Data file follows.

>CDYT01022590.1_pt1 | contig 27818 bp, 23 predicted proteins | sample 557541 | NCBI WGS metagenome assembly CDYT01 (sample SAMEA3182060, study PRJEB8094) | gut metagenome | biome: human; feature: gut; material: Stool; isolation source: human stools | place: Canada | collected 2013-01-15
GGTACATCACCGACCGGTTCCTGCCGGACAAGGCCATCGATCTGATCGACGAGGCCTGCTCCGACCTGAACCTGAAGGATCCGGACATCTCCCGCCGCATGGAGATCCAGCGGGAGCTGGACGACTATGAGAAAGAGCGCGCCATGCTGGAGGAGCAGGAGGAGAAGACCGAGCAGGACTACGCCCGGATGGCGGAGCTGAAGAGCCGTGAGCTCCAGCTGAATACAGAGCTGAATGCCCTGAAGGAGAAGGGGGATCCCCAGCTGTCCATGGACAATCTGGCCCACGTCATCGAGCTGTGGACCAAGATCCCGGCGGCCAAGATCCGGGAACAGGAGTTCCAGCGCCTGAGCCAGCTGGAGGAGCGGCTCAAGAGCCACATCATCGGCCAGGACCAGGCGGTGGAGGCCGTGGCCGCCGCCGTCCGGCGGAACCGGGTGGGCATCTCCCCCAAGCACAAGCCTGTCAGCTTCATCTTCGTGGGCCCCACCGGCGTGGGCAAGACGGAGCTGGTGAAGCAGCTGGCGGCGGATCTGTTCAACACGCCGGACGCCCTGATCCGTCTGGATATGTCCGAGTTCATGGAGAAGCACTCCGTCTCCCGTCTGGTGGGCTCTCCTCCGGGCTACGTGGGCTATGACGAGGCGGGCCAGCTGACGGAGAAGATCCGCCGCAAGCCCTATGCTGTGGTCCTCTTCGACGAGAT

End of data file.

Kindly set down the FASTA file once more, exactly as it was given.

>CDYT01022590.1_pt1 | contig 27818 bp, 23 predicted proteins | sample 557541 | NCBI WGS metagenome assembly CDYT01 (sample SAMEA3182060, study PRJEB8094) | gut metagenome | biome: human; feature: gut; material: Stool; isolation source: human stools | place: Canada | collected 2013-01-15
GGTACATCACCGACCGGTTCCTGCCGGACAAGGCCATCGATCTGATCGACGAGGCCTGCTCCGACCTGAACCTGAAGGATCCGGACATCTCCCGCCGCATGGAGATCCAGCGGGAGCTGGACGACTATGAGAAAGAGCGCGCCATGCTGGAGGAGCAGGAGGAGAAGACCGAGCAGGACTACGCCCGGATGGCGGAGCTGAAGAGCCGTGAGCTCCAGCTGAATACAGAGCTGAATGCCCTGAAGGAGAAGGGGGATCCCCAGCTGTCCATGGACAATCTGGCCCACGTCATCGAGCTGTGGACCAAGATCCCGGCGGCCAAGATCCGGGAACAGGAGTTCCAGCGCCTGAGCCAGCTGGAGGAGCGGCTCAAGAGCCACATCATCGGCCAGGACCAGGCGGTGGAGGCCGTGGCCGCCGCCGTCCGGCGGAACCGGGTGGGCATCTCCCCCAAGCACAAGCCTGTCAGCTTCATCTTCGTGGGCCCCACCGGCGTGGGCAAGACGGAGCTGGTGAAGCAGCTGGCGGCGGATCTGTTCAACACGCCGGACGCCCTGATCCGTCTGGATATGTCCGAGTTCATGGAGAAGCACTCCGTCTCCCGTCTGGTGGGCTCTCCTCCGGGCTACGTGGGCTATGACGAGGCGGGCCAGCTGACGGAGAAGATCCGCCGCAAGCCCTATGCTGTGGTCCTCTTCGACGAGAT